Pancit bihon (rice sticks with chicken and vegetables)

Surprisingly, there is no pancit bihon recipe in my archives. There is a pancit miki bihon and that’s about it. A good thing, really, that I’m posting the pancit bihon recipe more than five years after this food blog first went online. I’ve done things to this noodle dish that, I hope, makes it less than ordinary.

Bihon is rice sticks. Thin, thin rice sticks, to be more precise. Commonly served with sauteed meat and vegetables, and seasoned with soy sauce or patis (fish sauce), or both, pancit bihon is a popular midday snack in the Philippines. The most common way to prepare the dry rice sticks is to soak them in water before tossing them with the sauteed meat and vegetables. I prefer to add the still-dry noodles to the pan and pour in broth to make them expand. The sight of the noodles expanding before my eyes as they absorb the liquid, with all its wonderful flavors, is just amazing. And, to make sure that the vegetables don’t get soggy, the meat and vegetables are sauteed in a separate pan.

Serves 6.


breast of one chicken or 4 chicken thigh fillets
6 fresh shiitake mushrooms
12 green beans (short string beans)
1 carrot
a quarter of a head of cabbage
1 whole garlic
1 onion
2 eggs, beaten
6 tbsps. of cooking oil
250 g. of dry bihon
2 to 3 c. of meat broth (or a combination of meat broth and mushroom soaking water if using dried mushrooms)
4 to 6 tbsps. of patis (fish sauce) or soy sauce or a combination of both
1 tbsp. of Kecap manis
kalamansi halves, to serve

Cut the chicken meat into small, thin pieces. Season with salt and pepper.

Discard the stems of the mushrooms. Slice the caps thinly.

Trim the ends and edges of the green beans. Cut diagonally into one-inch lengths.

Peel the carrot and cut into matchsticks.

Shred the cabbage.

Crush, peel and finely mince the garlic.

Peel and finely slice the onion.

Heat a tablespoonful of cooking oil in a wok. Pour in the egg and cook just until set. Remove with a slotted spoon and transfer to a chopping board. Chop roughly and set aside.

Pour in three more tablespoonfuls of cooking oil into the wok. Fry the chicken strips over high heat just until they change color. Add the carrot sticks and green beans, and cook, stirring for about a minute. Add the mushrooms and shredded cabbage and cook, stirring, for another two minutes. Transfer the cooked chicken and vegetables to a plate or shallow bowl and set aside.

Pour in the rest of the cooking oil into the wok. Saute the garlic and onion until fragrant, about a minute. Add the dry noodles to the wok and pour in two cups of broth, four tablespoonfuls of patis (or soy sauce, or both) and the Kecap manis. Bring to the boil. When the noodles start to swell, stir them. Continue cooking, stirring often, until all of the liquid has been absorbed. Test a noodle by pressing it between your fingers. If there is still a lot of resistance, add the rest of the broth and seasoning, and continue cooking until dry.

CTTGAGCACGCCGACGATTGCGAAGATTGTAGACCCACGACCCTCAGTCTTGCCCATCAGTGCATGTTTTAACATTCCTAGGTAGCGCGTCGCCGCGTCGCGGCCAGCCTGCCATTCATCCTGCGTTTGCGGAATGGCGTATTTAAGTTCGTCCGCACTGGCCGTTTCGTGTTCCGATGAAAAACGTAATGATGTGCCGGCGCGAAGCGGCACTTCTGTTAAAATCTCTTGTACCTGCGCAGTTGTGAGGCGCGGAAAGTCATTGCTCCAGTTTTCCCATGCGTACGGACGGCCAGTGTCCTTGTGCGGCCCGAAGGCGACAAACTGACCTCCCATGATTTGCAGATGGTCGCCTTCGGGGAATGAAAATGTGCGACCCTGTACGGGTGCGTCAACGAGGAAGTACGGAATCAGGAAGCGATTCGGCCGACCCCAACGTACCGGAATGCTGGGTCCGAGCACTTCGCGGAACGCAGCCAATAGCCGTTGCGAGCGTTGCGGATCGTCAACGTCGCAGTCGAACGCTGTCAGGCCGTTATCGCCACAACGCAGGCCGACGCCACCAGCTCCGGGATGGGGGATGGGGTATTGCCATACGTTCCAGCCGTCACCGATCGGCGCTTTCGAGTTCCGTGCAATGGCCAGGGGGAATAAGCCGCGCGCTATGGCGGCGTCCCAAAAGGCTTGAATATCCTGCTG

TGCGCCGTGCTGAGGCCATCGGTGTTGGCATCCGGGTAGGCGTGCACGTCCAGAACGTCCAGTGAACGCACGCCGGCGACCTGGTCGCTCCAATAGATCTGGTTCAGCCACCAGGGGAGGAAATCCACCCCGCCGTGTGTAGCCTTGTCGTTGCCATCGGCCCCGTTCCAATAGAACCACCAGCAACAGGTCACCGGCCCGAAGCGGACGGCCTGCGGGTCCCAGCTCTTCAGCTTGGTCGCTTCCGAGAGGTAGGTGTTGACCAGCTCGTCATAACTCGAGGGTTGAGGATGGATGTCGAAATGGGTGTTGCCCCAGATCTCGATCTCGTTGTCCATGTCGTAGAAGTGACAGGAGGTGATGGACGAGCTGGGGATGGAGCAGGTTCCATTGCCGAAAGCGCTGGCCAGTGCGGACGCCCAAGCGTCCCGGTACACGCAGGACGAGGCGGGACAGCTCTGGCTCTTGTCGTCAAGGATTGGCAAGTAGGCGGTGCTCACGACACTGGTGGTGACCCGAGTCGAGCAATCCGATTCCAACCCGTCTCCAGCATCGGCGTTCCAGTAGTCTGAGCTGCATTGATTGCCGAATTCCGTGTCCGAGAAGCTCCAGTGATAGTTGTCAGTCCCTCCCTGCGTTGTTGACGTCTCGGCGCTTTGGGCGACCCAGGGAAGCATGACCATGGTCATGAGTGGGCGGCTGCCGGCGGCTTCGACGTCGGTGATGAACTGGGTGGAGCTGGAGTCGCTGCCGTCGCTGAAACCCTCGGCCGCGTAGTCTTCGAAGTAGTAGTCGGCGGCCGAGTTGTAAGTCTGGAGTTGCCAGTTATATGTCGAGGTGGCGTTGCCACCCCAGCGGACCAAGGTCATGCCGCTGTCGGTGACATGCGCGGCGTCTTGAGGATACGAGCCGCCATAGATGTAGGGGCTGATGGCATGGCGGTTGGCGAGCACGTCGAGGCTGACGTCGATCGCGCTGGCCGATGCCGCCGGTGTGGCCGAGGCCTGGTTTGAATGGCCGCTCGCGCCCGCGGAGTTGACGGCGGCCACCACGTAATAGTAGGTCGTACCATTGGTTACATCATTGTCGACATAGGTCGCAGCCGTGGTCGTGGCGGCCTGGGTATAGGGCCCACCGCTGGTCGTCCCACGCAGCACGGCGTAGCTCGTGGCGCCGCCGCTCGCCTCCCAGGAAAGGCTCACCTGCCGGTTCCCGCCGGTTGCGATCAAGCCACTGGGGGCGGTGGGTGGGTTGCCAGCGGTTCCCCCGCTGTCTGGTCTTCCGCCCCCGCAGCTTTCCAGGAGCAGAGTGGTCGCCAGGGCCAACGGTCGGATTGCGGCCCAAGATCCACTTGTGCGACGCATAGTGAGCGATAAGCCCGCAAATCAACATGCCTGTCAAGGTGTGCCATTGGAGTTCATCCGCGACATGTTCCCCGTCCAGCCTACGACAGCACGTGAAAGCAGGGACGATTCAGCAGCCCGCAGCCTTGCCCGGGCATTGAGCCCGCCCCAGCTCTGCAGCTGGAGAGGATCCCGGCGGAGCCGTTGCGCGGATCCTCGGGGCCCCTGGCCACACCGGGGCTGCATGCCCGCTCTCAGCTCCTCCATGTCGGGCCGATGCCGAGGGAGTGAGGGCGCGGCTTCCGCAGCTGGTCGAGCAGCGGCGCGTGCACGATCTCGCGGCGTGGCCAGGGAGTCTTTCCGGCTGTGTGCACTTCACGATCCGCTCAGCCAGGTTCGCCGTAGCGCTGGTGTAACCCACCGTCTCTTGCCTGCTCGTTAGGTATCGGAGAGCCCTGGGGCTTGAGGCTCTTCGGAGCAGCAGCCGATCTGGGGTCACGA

When the noodles are done, add the sauteed chicken and vegetables to the pan and toss until everything is evenly heated. Finally, add the chopped eggs and stir a few times before serving.

Serve with kalamansi halves on the side.


  1. says

    Dear Connie,

    What great timing! I have practically everything in my fridge and freezer for the ingredients. I guess I know what I will be cooking this weekend.

    Thanks for the great tip and recipe.


  2. apple says

    Just discovered you. Thank you for your recipes…they sound sooooo yummy. I’ll try them one of these days. Thank you
    What’s Kecap manis ?

  3. says

    Thanks for the recipe Connie! I cooked this for my husband’s birthday and our group’s Bible Study Christmas party and it was a success! It came out exactly as I hoped – flavorful and with the right amount of moisture (too-dry pancit bihon makes me sad, hehehe). I served it with broiled adobong spareribs :)

  4. says

    Tessa, re “I served it with broiled adobong spareribs”

    What a coincidence — we’re having spare ribs for dinner tonight. :)

  5. Josie says

    My pancit bihon always comes out dry. I’ll try your recipe as soon as I get kecap manis from the nearby oriental store. Sa picture pa lang mukhang masarap na. Thanks, Connie.

  6. Julie says

    Hi Connie, hope you and your family had a wonderful Christmas! Question for you: in the absence of a wok (must ask Santa for one next year!), what kind of pot should I use? I have two large enamel cast iron pots, one round, the other oval-shaped. Pwede na kaya one of them? I need to learn how to cook bihon myself, instead of waiting for parties so I can take some home. My son loves bihon and so do I!

  7. lucy says

    Hey connie.. greetings from Finland. We´re just about to open our own asian shop and we´re going to print some menu´s for the week etc. just for people to know how to cook some of the products hehe.. ok lang ba sayo gamitin ko yong blog mo for a link?

  8. says

    Hi Ms. Connie,

    I tried this recipe of yours a few months back. I apologize for just updating you now. I love it! Your tips really work. My whole family enjoyed it :D

  9. Nenz says

    Dear Connie,

    I have followed your blogs for years! First time for me to post a comment. And this one I would really try to make!

    I’ve only started cooking 8 yrs ago and I’m 41! This time I’ve set my heart on cooking for my sister’s 50th next month. The caterer I was hoping to make the pancit is booked already so I will be alone on this one. A bit nervous, this is just one of those dishes I’m making for over 70 guests!!!

    Anyway, just dropping by to give you thanks for sharing and inspiring. You are loved!


    • Connie says

      Thank you, Nenz. And you have all my best wishes. Good luck with the cooking (I hope you’ll have lots of assistants as cooking for 70 guests is a bit daunting for just one cook) and happy birthday to your sister.